Full steam ahead for Vision Schools
The Ministry of Education, Arts and Culture this week said it was hopeful that the second vision school, the Otjomuise Secondary School, will open in the next academic year.
This is after the first school, the Rukonga Vision School, opened its doors in 2013 in Divundu in the Kavango East Region.
The second Vision School, which is situated in the Otjomuise township in the Khomas Region, will be followed by a third school, the Epembe Vision School, to be opened in the Ohangwena Region.
The move comes after the Ministry noted favourable outcomes from its first Vision School at which 430 learners are enrolled for the 2015 academic year.
Speaking on behalf of the Ministry, public relations’ officer Johanna Absalom said the school in Otjomuise will cater for roughly 800 children from grades 8 to 12. The school is being built with a grant of N$120m, which is considered the biggest Chinese investment in informal????
education so far.
“The Ministry received a grant from the People’s Republic of China for the construction and development of the Otjomuise School in the Khomasdal-North Constituency.
The development of the school culminates from a bilateral agreement signed between the Government of the People’s Republic of China and the Government of the Republic of Namibia.
The school is designed and modelled as per the latest state-of-the-art design and technology,” Absalom noted.
The Epembe Vision School is also underway.
However, it is still in the planning phase. Absalom said the consultants on the school are busy with the documentation process, which will be followed by construction.
This school’s budget for the current financial year is N$6,5m.
Previously, the Rukonga Vision school recorded an impressive 80% pass rate (for learners who scored between A-D, with the former being the lowest grade a learner needs to pass), leaving only 20% of the learners scoring between E-U grades.
This meant that the school came second regionally and eighth nationally when ranked in terms of the overall best-performing schools.
These statistics are impressive in that the children who are enrolled at the Vision School are from marginalised backgrounds, who found it difficult to excel in the normal school system as it was not always at their disposal????
“The Rukonga Vision School was established with the aim to provide and sustain intensive educational support to potential learners from a disadvantaged background between grades 8 to 12 respectively,” Absalom said.
To date, the school caters for not only the learners from within that region, but also all the remaining 13 regions. Enrolment for the school has remained somewhat consistent, with the enrolment rate for grade 8 learners hovering around 120 new learners annually, give or take two learners. A total number of 430 learners are enrolled at the school currently.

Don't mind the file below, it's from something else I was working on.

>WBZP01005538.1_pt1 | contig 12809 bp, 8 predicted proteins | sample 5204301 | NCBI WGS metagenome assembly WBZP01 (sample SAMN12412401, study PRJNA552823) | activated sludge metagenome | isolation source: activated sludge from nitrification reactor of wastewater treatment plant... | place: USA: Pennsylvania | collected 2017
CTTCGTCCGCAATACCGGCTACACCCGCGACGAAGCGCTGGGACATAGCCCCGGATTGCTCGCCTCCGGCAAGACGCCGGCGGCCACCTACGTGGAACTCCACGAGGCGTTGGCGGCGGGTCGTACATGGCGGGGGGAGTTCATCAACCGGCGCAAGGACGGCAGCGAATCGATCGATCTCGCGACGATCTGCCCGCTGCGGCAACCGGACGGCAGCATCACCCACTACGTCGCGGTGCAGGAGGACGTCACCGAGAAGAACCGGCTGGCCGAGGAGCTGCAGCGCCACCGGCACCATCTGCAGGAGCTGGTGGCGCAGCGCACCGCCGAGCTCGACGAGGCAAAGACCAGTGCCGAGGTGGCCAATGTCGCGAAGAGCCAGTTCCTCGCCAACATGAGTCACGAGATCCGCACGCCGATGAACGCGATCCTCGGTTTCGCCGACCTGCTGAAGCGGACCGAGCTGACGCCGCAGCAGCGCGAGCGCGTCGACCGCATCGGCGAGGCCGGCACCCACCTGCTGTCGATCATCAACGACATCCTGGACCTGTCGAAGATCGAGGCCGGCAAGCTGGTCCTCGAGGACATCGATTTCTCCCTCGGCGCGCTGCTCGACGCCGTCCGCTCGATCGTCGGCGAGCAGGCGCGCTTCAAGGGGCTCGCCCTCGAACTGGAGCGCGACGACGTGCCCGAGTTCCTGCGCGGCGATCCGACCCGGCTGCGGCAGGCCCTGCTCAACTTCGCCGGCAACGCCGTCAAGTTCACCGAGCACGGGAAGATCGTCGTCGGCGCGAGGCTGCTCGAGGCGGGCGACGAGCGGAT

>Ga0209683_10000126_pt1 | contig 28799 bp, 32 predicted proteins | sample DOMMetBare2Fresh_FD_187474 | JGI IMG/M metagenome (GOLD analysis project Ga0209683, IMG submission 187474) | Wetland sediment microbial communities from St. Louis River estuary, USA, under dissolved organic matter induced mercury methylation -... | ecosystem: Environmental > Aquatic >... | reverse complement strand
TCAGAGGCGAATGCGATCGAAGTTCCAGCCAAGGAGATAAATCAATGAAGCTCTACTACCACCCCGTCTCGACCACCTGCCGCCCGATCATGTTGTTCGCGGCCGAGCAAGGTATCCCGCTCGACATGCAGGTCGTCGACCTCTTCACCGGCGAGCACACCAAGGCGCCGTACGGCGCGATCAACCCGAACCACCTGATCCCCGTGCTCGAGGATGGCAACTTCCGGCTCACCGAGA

Absalom explained that the notion of the Vision Schools is in line with Vision 2030, which provides for the construction of Vision Schools as a strategy to expand access to high-quality and excellent secondary education to children with high academic potential.
Although the school faced serious challenges when it first opened, including the change of its teaching staff and acclimatizing the learners to their new working environment, the school has managed to excel, paving the way for more schools of its kind.
Absalom said the school attributes its success to evening classes, remedial teaching, one-on-one support, holiday classes and extensive revision all contributing to their performance.
“The school has been well-received by the local community and nation at large. This is evident through the support the school has received since its inception in 2013.
The school got help from neighbouring schools, line ministries and departments like the Ministry of Agriculture, Water and Forestry; Ministry of Fisheries and Marine Resources; as well as Correctional Services’ outlets at Divundu and Kamutjonga, respectively.
“The Divundu Settlement Committee, together with the traditional authorities, has also supported the school with water and land needs.
Parents in the surrounding area are the most receptive as their own children were given an opportunity to learn at one of the best schools in the country,” she beamed. –firstname.lastname@example.org